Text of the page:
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Figure 1. MBD1 regulates miR-195 expression in aNSCs.

(A): The expression of miR-195 was increased in Mbd1 KO proliferating NSCs derived from embryonic (E14.5) telencephalon cells (eNSCs), neonate (P0) forebrain cells (nNSCs), and adult DG cells (aNSCs). Real-time PCR analyses were performed using independently isolated cells; average values from two experiments were presented for eNSCs and nNSCs, and from one experiment for aNSCs. (B): Acute knockdown of MBD1 resulted in increased miR-195 expression in aNSCs (n = 5, p<0.5). (C) Overexpression of MBD1 in aNSCs led to reduced miR-195 expression (n = 5, p<0.5). (D) Fluorescence in situ hybridization (FISH) analyses showing expression of miR-195 in the dentate gyrus (the bottom two panels) of WT and Mbd1 KO mice (green: miRNA probe signal). (E) Schematic drawing of the 5-kilobase (kb) regions proximal to the miR-195 gene on chromosome 11 that were assayed in ChIP experiments. An increase in staining intensity for miR-195 was seen in Mbd1 KO brains. miR-1 probe was used as a negative control for FISH. Scale bars = 40 µm. g, granule cells of the dentate gyrus. h, hilar region of the dentate gyrus. (F) Chromatin immunoprecipitation (ChIP) assay demonstrating that MBD1 bound to two genomic regions, R3 and R5, corresponding to 2 kb upstream and 1 kb downstream, respectively, of miR-195 genomic, but not in KO brains. (G) ChIP assay followed by real time PCR analysis using 6 sets of primers covering the −4 kb to +2 kb of miR-195 genomic region demonstrates the enrichment of MBD1 protein at genomic sequence 2 kb upstream and 1 kb downstream of the miR-195 locus in WT aNSCs. Quantities were calculated from an input DNA-generated standard curve. Relative enrichment of MBD1 in either WT or KO aNSCs was calculated relative to IgG-only nonspecific control in the same cells (n = 3). Two-way ANOVA, Bonferroni post-test was used for data analyses. For both E and F, IgG-ChIP in WT aNSCs and MBD1-ChIP antibody in Mbd1 KO aNSCs were used as negative controls. (H) The expression levels of miR-195 decreased upon aNSC differentiation. Data are presented as mean ± SEM; *, p<0.05, **, p<0.01, One-sample t-test was used for data analyses.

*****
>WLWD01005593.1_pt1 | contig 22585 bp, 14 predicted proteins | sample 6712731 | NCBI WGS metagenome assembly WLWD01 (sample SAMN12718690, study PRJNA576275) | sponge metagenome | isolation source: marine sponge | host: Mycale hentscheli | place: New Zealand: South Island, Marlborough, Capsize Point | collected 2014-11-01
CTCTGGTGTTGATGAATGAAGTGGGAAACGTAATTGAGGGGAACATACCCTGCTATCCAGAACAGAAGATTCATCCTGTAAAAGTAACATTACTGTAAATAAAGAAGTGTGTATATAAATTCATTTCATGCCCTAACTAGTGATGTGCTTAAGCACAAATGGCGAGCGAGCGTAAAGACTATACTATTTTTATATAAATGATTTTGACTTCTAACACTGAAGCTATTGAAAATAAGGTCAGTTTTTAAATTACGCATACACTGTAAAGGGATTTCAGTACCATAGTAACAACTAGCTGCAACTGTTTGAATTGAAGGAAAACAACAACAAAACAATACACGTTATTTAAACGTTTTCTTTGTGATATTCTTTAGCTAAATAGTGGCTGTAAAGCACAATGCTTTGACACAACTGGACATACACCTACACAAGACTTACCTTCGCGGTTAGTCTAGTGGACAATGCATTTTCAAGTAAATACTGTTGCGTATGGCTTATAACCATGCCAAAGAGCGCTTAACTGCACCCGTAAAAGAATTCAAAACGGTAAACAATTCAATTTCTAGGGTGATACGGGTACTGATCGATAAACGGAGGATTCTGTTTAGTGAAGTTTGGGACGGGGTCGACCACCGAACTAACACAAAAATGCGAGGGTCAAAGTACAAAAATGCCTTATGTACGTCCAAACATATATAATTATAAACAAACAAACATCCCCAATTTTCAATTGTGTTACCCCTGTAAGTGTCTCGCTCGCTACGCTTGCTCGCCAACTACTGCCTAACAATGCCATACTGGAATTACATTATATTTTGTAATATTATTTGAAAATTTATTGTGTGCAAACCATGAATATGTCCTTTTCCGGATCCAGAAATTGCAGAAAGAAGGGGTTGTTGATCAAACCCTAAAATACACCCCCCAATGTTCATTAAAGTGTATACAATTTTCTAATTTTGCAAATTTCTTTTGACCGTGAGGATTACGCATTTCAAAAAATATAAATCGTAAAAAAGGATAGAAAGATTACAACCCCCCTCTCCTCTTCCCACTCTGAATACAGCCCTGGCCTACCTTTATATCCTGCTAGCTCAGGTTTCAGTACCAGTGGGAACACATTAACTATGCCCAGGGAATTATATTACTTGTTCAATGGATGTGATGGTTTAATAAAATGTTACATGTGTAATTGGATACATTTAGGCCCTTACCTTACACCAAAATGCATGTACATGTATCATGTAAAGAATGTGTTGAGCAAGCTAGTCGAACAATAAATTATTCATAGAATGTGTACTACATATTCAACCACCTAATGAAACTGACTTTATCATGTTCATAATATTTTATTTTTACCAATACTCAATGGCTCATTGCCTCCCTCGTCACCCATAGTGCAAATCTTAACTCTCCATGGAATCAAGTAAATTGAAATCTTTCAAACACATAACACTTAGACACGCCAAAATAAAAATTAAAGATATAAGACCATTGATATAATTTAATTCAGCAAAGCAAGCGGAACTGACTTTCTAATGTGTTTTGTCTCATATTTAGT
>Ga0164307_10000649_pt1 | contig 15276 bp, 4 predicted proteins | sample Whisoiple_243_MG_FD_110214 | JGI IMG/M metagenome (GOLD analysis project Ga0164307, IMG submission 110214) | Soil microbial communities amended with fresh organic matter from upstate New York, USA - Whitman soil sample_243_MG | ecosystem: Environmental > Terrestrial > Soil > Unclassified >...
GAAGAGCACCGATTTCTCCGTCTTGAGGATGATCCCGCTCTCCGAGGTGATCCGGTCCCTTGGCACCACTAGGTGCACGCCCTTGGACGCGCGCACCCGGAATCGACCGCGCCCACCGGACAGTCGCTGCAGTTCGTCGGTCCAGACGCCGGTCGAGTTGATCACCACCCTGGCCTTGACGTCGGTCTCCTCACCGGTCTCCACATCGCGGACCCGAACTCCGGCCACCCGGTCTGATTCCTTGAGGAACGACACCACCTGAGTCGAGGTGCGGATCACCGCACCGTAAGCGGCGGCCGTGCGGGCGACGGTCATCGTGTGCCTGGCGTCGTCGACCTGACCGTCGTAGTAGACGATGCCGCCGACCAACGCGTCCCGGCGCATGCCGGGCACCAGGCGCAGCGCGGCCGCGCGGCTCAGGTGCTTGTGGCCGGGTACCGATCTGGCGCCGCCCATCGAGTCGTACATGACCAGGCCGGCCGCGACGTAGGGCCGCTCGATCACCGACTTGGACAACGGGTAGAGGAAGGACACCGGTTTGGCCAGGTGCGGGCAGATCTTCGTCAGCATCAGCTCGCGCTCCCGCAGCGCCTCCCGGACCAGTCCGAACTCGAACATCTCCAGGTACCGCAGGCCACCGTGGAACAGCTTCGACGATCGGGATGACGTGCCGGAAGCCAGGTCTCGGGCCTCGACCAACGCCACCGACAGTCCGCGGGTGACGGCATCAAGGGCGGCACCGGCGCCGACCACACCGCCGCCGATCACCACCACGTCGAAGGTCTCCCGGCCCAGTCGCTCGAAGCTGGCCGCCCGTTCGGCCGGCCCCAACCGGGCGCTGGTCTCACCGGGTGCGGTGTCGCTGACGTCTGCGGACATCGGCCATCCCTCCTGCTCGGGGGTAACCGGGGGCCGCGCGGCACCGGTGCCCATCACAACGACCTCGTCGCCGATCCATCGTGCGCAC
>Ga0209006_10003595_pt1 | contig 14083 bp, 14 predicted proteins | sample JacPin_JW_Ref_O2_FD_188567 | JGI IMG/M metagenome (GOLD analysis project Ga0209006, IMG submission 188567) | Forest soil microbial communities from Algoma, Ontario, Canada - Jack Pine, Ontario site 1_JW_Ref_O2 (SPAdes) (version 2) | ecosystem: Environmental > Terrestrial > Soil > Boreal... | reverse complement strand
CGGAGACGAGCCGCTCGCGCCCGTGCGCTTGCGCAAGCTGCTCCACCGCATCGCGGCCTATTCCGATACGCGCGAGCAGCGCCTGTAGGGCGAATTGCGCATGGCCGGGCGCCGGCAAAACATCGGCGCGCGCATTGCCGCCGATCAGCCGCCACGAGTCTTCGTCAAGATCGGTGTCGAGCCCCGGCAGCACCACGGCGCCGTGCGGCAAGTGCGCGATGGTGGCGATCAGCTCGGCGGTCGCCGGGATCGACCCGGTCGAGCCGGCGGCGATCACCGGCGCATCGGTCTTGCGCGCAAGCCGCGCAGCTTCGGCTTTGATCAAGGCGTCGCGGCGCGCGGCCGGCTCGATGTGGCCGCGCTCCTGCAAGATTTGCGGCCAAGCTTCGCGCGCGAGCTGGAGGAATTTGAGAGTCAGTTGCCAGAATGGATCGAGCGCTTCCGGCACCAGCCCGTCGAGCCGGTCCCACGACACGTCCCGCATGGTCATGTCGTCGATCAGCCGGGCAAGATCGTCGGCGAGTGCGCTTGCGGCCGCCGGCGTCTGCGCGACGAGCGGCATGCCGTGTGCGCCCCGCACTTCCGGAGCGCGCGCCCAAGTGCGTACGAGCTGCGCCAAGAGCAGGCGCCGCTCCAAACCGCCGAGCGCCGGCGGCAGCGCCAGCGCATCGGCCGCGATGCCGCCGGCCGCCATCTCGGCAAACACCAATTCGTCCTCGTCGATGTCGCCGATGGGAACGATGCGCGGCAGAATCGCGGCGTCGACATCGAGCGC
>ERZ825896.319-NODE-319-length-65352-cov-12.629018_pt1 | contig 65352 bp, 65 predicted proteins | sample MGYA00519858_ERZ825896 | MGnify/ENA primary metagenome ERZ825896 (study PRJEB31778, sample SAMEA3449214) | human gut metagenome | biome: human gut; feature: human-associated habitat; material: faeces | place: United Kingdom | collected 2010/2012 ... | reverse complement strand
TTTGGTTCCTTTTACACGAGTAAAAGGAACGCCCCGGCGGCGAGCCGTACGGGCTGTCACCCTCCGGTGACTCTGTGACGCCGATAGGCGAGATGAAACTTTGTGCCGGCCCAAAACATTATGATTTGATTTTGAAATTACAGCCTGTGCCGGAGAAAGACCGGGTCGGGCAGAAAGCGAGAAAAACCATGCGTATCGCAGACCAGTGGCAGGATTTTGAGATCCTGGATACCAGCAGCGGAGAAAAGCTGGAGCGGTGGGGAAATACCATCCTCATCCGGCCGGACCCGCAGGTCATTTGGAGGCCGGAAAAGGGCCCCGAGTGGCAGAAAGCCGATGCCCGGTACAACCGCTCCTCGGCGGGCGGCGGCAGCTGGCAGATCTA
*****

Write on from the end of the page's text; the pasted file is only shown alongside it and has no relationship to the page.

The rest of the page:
https://doi.org/10.1371/journal.pone.0051436.g001

To determine whether MBD1 interacts directly with genomic regions proximal to miRNA-195, we conducted chromatin immunoprecipitation (ChIP) using an anti-MBD1 antibody and examined the association of MBD1 with DNA sequences spanning −4 kb upstream to +2 kb downstream relative to the position of pre-miR-195 (Fig. 1E). We found that 2 genomic regions, R3 (−1 kb upstream) and R5 (1 kb downstream), could be specifically amplified from MBD1-ChIP DNA (Fig. 1F). We then performed a quantitative evaluation of MBD1 binding to the miR-195 genomic region by using ChIP coupled with real-time quantitative PCR. We found that MBD1 was enriched 2.6-fold at the R3 region and 1.8-fold at the R5 region in WT aNSCs compared with the two negative controls, IgG-IP in WT cells and MBD1-IP in Mbd1 KO aNSCs (Fig. 1G).